There are about a million galaxies and other nonstellar objects in the GSC, even ones marked as "stellar" in the catalogue. As Dave Monet said of early automated star/nonstar algorithms: they were almost good enough to tell the difference between a Big Mac and the box it comes in. Far from being useless, these provide accurate positions for huge numbers of objects; the problem is identifying just which GSC entry corresponds to the center of the object. Brian

------------------------------------------------------------------------

[amastro] NGC 2419 Comparison Images

Entries from my logbooks on NGC 2419:

Observed 4/3/1984 with 8-inch f/6 home-built Newtonian at Rixeyville, VA. Most distant large Milky Way globular. Pretty small, pretty faint, round. Shows a mottled appearance in 7.4mm (162X), there are two 7th mag stars nearby. Observed 3/26/1995 with 14.5-inch f/4.5 Newtonian at Rixeyville, VA. Considerably large, pretty bright, round, with a hint of resolution around the outer edges in 13mm Nagler (127X). Cheers, Geoff

----------

Interestingly, I can quite easily N 2419 with my 25" f/5 in very light-polluted Virginia Beach/Norfolk, VA area. Naked-eye stars = 4.5 at best. In the dark Coinjock, NC skies (6.2 naked-eye) I can begin to resolve it with averted vision. A favorite of mine, I especially like the name, "Galactic Wanderer", or even better, "Galactic Tramp". Kent

----------

Gramer, Lew (IAAC)

(IAAC) ngc 2419 Observer: Lew Gramer Your skills: Intermediate Date and UT of Observation: 1997-10-30/21, 06:15 UT Location: Miles Standish State Forest, MA, USA (41N, elev 30m) Site classification: rural Limiting magnitude: 6.5 (zenith), intermittent cirrus and fog Seeing: 7 of 10 - pretty good, but variable down to 4 Moon up: no Instrument: 20" f/5 Tectron truss-tube dob Newtonian reflector Magnification: 70x, 210x, 420x Filters used: None Constellation: Lyn Data: mag 10.4 size 4.1' RA/DE: 07h38m +38o53m "Readily found by sweeping N from Castor, past the pretty multiple omicron Gem, to two very ORANGE stars mags 5-6 in Lynx, separated NW-SE by just over a degree (HD62647 and HD61294). Just over 0.5o from the NW orange star is a bluish mag 7 pair. n2419 is an irreg- ular, unconcentrated haze at 70x, just NE of this pair. No detail is apparent, and the object intermittently will require averted vision even to be seen. At 210x, some hint of "lobes" in the halo can be seen, and clumpiness begins to appear near the indistinct core as well. At 420x, in moments of excellent seeing, probable stellarings seem to appear at seemingly random points, and there is an apparent brighter concentration of haze just N of center. At such a high power under good conditions, more distinct lobes of haze can be seen in the halo, NW and E of what APPEARS to be a poorly concentrated core. [Surely the joy of viewing this gc lies mainly in the challenge of seeing it, as well as in the knowledge of n2419's bizarre nature: a faint, lonely object drifting away from us at a nearly extragalactic distance of 300,000 light years! For those not blessed with Southern Skies, this is certainly one of the most distant globular clusters visible as extended objects from earth - a lonely wanderer indeed.]"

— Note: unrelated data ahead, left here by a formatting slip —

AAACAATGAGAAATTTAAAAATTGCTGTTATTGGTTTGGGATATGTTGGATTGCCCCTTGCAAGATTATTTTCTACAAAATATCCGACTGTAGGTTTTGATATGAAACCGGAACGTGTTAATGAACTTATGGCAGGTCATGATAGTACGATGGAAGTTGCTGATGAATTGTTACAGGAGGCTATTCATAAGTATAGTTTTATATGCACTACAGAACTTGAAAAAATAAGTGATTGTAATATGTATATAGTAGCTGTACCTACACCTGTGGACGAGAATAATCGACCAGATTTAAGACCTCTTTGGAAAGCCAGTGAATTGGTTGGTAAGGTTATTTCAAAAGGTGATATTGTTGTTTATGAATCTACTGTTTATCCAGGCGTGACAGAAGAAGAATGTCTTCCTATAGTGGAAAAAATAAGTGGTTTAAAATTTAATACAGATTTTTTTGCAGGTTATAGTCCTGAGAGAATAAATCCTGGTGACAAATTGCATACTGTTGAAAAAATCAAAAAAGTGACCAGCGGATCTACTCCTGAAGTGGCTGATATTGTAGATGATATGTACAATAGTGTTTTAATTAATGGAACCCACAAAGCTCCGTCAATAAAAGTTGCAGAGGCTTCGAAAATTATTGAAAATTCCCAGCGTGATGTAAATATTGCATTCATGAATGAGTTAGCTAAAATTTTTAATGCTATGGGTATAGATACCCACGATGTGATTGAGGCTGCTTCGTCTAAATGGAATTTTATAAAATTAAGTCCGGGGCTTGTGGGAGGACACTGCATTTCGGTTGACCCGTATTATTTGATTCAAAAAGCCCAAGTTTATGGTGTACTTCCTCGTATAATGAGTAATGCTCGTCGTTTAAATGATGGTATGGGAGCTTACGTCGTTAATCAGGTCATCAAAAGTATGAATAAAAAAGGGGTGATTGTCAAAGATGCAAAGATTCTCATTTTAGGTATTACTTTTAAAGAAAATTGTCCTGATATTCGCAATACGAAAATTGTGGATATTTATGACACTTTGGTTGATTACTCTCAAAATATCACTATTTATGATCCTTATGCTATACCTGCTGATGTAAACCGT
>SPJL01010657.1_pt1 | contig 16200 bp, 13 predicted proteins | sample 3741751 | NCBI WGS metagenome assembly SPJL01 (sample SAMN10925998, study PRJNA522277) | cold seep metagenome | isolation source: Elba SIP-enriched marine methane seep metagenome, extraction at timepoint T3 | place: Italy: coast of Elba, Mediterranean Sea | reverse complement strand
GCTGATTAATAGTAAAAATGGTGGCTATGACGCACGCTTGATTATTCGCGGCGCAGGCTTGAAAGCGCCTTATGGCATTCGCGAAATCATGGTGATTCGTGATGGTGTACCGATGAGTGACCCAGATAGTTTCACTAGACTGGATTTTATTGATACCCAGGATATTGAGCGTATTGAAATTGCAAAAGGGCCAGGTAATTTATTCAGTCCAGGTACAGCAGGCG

Paul Alsing

82-inch at McDonald - Observing Report

[amastro] posting, Sat Nov 25, 2006

82" telescope, McDonald Observatory near Fort Davis, Texas, USA

f/13.7, 35mm Televue Panoptic (5' fov, 812x)

The Intergalactic Wanderer is among the 4 or 5 farthest globular clusters in our galaxy, and when viewed with most amateur telescopes no individual stars can be seen. Using 82" of glass I counted 8 or 9 stars in one quadrant, so maybe 3 dozen stars were seen overall. Other than that, just another pretty globular, very uniform in appearance...

Contemporary observations

Tom Bryant

2007-01-20 22:00:00

Observing site: Pinnacles overlook

Telescope: C-8

[7h 38m 6s, 38 53m 0s] A faint glow in the sky, only the faintest hint of granulation.

2011 10 30 4:13:57

Observing site: Little Tycho Observatory

Telescope: C-8

[7h 38m 6s, 38 53m 0s] Glimpsed! A faint smudge subtending a bit under 1/10th of the 18mm field. Harris (2010) gives the diameter as 4.6'. I saw less than half of this diameter, 1/10 of the 18mm field is 2.2'.

2011 5 5 23:25:9

Observing site: Little Bennett Regional Park

Telescope: C-11

[7h 38m 6s, 38 53m 0s] The cluster was mottled in Tom C's 18! Superb.

Richard Ford

2012 March 23rd, Fri

Location:Perdeberg.

Sky Conditions:The fainter parts of the Milky Way are barely visible.Haziness only visible on the horizon.Atmosphere stable with little interference.

Instrument:12-inch Dobsonian.

This globular cluster stars are irresolvable and is seen as a very faint and diffuse snowball.It is unimpressive in appearance.This globular cluster measures 3.8'* 1.2'.The nucleus of this globular cluster grows slightly brighter compared to the far outskirts of this cluster.